Today, hospital chapels vary widely. Some still reflect their founders' religious roots. Others have been renovated to accommodate multiple religions, or their religious symbols have been removed so the rooms resemble waiting rooms or art galleries.
"There was a diversity for a long time that was Christian diversity," said the Rev. George Handzo, vice president of pastoral care leadership and practice at HealthCare Chaplaincy, based in New York City.
Staff and patient populations at many U.S. hospitals are much more diverse than they once were, and hospitals know it makes good business sense to accommodate them, Handzo said. "They don't want to lose those people to the place down the street."
So, I'm just wondering how the mechanics go. Let's listen in on a hospital board meeting.
Director 1: "We need to revamp the chapel to accommodate non-Christian customers ... er, patients ... and their families. To whom shall we delegate this project?"
Director 2: "Um, is that really necessary? Are people complaining?"
Director 1: "Yes, we had a Muslim family here last week asking for a prayer rug. We couldn't provide it for them. That needs to change."
Director 2: "Uh, well, why does that need to change? I mean, most of our patients are not Muslims. And to be honest, a little Christianity might do them some good ..."
Director 1: "DR. JONES!!!! Do you realize what you are saying? We can't put ourselves in the position of telling patients that our religion ... I mean, Christianity ... 'might do them some good'! How is that not bigoted and discriminatory? This is the 21st century and we're a pluralistic, multicultural society!"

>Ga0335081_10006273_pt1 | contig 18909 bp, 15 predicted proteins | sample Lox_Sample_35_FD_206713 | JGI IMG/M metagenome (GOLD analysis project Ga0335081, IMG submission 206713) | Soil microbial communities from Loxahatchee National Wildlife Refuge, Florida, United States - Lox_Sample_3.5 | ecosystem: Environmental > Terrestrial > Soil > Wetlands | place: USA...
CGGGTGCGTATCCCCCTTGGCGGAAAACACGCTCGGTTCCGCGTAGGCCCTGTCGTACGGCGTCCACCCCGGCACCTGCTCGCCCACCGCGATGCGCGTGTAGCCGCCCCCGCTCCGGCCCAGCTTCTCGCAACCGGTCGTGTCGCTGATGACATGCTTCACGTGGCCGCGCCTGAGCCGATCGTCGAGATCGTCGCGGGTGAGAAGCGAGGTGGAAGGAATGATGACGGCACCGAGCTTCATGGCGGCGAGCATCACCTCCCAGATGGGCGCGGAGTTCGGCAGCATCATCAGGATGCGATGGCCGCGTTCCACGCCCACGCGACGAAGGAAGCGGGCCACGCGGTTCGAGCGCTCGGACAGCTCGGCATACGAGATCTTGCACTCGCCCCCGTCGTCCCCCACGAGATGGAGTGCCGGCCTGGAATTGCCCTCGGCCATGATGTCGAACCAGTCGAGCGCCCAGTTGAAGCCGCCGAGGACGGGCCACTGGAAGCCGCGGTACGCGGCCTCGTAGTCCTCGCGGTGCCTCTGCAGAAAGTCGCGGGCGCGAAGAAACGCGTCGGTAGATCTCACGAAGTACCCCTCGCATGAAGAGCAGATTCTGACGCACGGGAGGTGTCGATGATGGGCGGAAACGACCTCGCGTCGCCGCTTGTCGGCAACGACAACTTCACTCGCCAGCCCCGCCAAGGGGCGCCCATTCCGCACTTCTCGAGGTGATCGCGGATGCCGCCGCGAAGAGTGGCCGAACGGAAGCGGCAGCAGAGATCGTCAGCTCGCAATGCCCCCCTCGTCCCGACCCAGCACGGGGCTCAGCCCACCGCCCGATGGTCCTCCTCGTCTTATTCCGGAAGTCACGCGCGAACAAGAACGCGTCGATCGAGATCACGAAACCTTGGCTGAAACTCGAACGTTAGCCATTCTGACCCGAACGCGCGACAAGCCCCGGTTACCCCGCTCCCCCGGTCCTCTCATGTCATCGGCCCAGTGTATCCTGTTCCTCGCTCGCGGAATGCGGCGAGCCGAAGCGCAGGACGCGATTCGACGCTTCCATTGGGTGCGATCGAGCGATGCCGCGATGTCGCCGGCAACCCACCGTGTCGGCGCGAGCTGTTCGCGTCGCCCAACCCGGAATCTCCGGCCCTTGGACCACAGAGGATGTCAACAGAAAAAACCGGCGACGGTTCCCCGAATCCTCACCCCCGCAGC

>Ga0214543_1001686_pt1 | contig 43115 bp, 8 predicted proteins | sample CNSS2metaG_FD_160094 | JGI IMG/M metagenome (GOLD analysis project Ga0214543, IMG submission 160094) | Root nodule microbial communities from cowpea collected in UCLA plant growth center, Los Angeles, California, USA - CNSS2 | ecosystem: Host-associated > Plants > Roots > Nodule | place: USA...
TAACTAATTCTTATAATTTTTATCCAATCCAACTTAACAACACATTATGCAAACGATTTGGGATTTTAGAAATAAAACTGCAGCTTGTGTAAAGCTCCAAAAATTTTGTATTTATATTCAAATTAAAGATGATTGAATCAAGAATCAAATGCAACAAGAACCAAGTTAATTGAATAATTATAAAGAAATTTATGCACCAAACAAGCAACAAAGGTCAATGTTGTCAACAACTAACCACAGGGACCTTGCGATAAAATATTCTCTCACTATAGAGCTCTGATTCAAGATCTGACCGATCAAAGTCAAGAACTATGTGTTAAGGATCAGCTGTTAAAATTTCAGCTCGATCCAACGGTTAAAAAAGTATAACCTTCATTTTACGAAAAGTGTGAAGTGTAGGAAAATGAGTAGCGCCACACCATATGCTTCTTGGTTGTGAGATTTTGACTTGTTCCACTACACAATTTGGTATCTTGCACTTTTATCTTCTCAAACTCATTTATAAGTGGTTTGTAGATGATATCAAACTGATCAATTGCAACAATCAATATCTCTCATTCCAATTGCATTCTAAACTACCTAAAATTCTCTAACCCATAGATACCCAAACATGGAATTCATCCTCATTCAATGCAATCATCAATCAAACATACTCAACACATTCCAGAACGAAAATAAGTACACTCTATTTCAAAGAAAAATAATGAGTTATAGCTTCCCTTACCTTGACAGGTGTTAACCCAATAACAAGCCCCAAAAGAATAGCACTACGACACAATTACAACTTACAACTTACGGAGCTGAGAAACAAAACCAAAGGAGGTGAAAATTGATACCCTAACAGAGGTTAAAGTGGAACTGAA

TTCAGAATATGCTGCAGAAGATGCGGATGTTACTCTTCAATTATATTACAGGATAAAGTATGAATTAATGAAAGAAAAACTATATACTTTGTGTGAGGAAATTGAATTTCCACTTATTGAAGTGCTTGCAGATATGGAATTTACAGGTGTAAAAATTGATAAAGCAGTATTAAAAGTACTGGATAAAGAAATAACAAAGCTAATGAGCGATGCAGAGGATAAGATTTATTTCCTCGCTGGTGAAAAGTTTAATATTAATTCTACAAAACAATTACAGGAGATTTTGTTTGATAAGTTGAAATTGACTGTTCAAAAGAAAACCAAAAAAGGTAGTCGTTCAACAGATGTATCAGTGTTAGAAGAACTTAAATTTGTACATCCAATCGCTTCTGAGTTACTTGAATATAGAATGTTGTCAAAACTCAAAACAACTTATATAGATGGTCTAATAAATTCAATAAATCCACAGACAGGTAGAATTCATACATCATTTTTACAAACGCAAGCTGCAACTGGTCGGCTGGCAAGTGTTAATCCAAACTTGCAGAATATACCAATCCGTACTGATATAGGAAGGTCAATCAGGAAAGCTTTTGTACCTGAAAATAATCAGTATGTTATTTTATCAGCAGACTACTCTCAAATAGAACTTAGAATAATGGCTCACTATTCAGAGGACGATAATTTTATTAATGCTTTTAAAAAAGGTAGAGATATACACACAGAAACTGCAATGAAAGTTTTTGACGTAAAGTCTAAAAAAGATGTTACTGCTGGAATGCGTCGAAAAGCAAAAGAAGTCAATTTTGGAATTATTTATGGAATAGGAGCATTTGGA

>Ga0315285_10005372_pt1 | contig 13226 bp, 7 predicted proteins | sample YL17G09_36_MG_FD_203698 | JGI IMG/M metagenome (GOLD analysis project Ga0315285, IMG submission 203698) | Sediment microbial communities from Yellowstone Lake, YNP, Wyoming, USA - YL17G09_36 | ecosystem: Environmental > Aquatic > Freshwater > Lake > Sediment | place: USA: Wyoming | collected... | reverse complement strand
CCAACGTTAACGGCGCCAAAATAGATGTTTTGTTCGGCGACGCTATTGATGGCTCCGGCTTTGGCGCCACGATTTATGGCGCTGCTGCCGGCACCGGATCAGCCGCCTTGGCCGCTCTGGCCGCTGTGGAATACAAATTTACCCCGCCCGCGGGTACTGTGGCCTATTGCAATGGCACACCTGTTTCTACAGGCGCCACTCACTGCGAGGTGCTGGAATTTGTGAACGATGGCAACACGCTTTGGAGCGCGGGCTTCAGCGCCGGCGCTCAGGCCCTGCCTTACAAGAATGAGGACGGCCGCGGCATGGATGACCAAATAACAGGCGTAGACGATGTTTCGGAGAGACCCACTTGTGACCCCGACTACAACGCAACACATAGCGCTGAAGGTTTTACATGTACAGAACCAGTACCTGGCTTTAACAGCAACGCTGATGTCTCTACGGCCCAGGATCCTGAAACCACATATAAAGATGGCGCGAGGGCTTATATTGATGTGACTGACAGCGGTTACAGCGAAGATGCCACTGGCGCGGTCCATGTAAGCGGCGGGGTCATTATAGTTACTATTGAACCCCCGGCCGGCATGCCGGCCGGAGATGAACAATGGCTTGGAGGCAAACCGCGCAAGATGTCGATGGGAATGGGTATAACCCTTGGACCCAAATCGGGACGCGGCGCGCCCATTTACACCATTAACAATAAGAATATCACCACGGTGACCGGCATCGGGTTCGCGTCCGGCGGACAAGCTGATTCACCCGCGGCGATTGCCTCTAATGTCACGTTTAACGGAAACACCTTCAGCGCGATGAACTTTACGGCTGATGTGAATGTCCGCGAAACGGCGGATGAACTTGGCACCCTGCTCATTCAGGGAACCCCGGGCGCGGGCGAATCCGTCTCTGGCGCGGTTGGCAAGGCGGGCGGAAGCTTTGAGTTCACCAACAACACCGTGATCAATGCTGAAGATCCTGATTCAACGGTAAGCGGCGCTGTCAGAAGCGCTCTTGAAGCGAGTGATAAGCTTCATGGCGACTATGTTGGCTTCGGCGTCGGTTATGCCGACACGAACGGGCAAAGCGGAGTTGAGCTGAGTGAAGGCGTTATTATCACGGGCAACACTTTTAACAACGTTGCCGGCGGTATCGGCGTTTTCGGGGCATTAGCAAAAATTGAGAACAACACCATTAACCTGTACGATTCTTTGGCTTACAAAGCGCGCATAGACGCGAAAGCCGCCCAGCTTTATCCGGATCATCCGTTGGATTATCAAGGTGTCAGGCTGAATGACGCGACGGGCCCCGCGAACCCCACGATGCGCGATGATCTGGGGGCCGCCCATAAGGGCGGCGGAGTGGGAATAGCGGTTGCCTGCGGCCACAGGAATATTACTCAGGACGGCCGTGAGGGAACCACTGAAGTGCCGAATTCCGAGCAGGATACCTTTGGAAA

Director 2: "OK, OK, you're right. Maybe we could set up a Muslim prayer room, then? Somewhere in the east wing? We've got a few extra rooms on the third floor - "
Director 1: "And send the message that Muslims are second-class citizens? I don't think so! And what are we supposed to do, give the Buddhists and Hindus and Wiccans and atheists their own chapels? We don't have the resources for that. No, the only solution is to revamp the chapel we already have and make it inoffensive to all faith communities."
Dr. Jones, at this point, cannot defend his position without getting himself into lots of trouble, so the discussion ends and another hospital chapel falls to the desecrators. Which points us to our dilemma. We Americans who lament the de-Chrisitanization of our culture are effectively out of arguments. And we are out of arguments because the only arguments we know how to use (or indeed are permitted to use) - arguments that have worked in the past - have been based on false premises and are now being used against us. De-Christianization will continue apace until our basic assumptions about religion, culture and society are corrected.